China Times Editorial (Taipei, Taiwan, ROC)
September 10, 2016
Executive Summary: On September 4 the KMT Party Convention approved a new policy platform. Two planks in this platform drew the most attention. The first was the “Peace Agreement”, one which would "actively seek a peace agreement ending the state of hostilities". The second was the "one China, different interpretations” phrase. The new policy platform refers to the 1992 Consensus only in general, when it mentions “one China, different interpretations”. When detailing cross-Strait policy, it read "consolidate the 1992 Consensus on the basis of the Constitution of the Republic of China", and omitted “one China, different interpretations”. Observers have described this as “the disappearance of different interpretations".
Full Text Below:
On September 4 the KMT Party Convention approved a new policy platform. Two planks in this platform drew the most attention. The first was the “Peace Agreement”, one which would "actively seek a peace agreement ending the state of hostilities". The second was the "one China, different interpretations” phrase. The new policy platform refers to the 1992 Consensus only in general, when it mentions “one China, different interpretations”. When detailing cross-Strait policy, it read "consolidate the 1992 Consensus on the basis of the Constitution of the Republic of China", and omitted “one China, different interpretations”. Observers have described this as “the disappearance of different interpretations".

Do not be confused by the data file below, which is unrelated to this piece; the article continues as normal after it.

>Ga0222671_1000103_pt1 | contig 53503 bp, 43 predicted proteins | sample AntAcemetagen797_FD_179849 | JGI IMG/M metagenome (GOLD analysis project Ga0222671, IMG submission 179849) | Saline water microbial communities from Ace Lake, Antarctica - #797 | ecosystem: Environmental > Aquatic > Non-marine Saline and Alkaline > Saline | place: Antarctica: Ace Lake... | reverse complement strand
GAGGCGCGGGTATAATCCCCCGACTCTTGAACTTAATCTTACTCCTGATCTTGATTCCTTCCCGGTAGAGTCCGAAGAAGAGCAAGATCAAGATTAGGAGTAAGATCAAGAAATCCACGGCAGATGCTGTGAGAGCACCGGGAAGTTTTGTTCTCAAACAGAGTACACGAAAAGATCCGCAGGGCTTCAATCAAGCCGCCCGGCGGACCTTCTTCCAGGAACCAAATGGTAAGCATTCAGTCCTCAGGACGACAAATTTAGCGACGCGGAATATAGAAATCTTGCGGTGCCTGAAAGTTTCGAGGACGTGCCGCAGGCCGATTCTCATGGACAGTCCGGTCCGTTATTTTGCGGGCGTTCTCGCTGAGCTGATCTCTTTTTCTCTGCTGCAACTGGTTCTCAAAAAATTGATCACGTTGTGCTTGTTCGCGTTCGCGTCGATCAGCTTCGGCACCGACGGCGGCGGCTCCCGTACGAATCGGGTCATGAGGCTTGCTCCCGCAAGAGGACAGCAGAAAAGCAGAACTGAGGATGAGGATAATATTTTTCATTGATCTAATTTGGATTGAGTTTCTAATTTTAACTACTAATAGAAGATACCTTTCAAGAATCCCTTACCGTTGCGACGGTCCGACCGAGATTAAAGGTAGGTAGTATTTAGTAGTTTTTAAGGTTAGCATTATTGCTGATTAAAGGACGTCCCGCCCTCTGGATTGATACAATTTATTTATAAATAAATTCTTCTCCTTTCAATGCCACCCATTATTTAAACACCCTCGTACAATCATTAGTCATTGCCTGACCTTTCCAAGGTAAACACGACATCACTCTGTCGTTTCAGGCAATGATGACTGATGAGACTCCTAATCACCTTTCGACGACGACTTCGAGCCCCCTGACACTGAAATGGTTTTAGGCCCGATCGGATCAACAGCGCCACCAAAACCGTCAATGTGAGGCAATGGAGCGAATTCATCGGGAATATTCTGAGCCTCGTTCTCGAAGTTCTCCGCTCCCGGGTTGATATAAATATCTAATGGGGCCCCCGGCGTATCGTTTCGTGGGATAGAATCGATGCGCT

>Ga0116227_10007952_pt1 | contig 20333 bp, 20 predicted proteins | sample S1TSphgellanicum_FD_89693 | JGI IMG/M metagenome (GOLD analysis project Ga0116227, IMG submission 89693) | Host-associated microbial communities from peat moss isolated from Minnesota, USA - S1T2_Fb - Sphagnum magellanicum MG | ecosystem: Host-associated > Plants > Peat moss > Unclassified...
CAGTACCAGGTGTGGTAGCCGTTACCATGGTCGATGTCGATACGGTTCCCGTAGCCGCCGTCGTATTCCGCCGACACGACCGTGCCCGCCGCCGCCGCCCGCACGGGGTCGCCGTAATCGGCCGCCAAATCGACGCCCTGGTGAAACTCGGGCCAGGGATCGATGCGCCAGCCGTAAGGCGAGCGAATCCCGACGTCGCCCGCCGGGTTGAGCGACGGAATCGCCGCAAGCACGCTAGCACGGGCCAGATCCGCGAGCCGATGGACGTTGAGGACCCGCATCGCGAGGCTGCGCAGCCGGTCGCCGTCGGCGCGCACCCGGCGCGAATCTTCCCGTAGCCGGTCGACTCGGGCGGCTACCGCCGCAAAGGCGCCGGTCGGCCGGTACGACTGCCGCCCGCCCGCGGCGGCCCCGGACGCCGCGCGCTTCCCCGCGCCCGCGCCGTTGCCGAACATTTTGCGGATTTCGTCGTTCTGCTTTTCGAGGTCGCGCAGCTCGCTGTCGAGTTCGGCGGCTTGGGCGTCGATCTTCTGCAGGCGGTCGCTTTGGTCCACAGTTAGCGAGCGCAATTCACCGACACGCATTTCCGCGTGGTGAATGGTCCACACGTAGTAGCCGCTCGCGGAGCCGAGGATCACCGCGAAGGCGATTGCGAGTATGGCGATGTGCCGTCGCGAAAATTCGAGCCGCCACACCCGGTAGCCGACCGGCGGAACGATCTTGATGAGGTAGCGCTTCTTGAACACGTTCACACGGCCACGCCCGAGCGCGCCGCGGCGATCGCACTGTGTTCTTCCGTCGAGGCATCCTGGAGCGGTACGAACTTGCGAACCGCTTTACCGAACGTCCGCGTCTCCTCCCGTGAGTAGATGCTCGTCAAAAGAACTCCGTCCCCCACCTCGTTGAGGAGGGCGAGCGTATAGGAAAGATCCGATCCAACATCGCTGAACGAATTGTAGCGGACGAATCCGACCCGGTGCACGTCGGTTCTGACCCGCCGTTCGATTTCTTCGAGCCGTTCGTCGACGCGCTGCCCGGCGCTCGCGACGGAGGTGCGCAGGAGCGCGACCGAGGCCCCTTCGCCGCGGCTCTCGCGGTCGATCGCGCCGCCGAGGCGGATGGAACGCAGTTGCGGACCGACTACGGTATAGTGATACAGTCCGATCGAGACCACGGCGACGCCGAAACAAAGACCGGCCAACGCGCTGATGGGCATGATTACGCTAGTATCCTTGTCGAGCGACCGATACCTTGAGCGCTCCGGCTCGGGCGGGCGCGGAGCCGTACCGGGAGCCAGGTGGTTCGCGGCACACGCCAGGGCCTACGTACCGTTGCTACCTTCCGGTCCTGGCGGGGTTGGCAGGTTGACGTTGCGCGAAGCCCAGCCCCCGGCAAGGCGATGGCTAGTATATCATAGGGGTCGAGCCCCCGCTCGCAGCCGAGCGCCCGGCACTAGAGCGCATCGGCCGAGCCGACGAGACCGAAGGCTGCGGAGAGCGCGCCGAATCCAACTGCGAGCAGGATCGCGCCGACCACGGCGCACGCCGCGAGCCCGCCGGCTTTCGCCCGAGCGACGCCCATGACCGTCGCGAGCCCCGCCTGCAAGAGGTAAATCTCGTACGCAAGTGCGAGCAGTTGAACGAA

Some objected to incorporating the Peace Agreement into the party platform. But in general it provoked little controversy. In fact then Chairman Ma Ying-jeou indirectly incorporated the Peace Agreement into the party platform in 2005, when he advocated implementation of the Five Goals of the Lien Hu summit. One of the Five Goals was a “peace agreement to terminate hostilities". Omitting "one China, different interpretations" from the party platform touched off a major controversy. Former Vice President Wu Den-yih defended the 1992 Consensus" and "one China, different interpretations", saying the two must remain linked, Other key players within the party also voiced reservations. The media characterized it as a battle over the KMT's political path. Many more interpreted it as a prelude to the 2017 chairmanship elections, and the beginning of a power struggle.
In 2014, the Kuomintang found itself mired in a new struggles over the “China Path” vs. the “Taiwan Path”. Beginning last September 4, the KMT made a major about face. It paid a huge price for this. It became the opposition party, only to wind up back where it began. On the same day last year, KMT presidential candidate Hung Shiu-chu spoke of "one China, same interpretation". This precipitated clashes within the party. Rumors flew about replacing Hung. Under pressure, she announced a three day moratorium. September 4 was the second day of the moratorium. At the eye of the storm was "one China, same interpretation". Many party members insisted on sticking with "one China, different interpretations". One year later, the KMT remains mired in the same controversy, unable to extricate itself. Pundits have since ridiculed the KMT, saying how the "September 3 Grand Protest March", was followed by the "September 4 Petty Intraparty Squabble".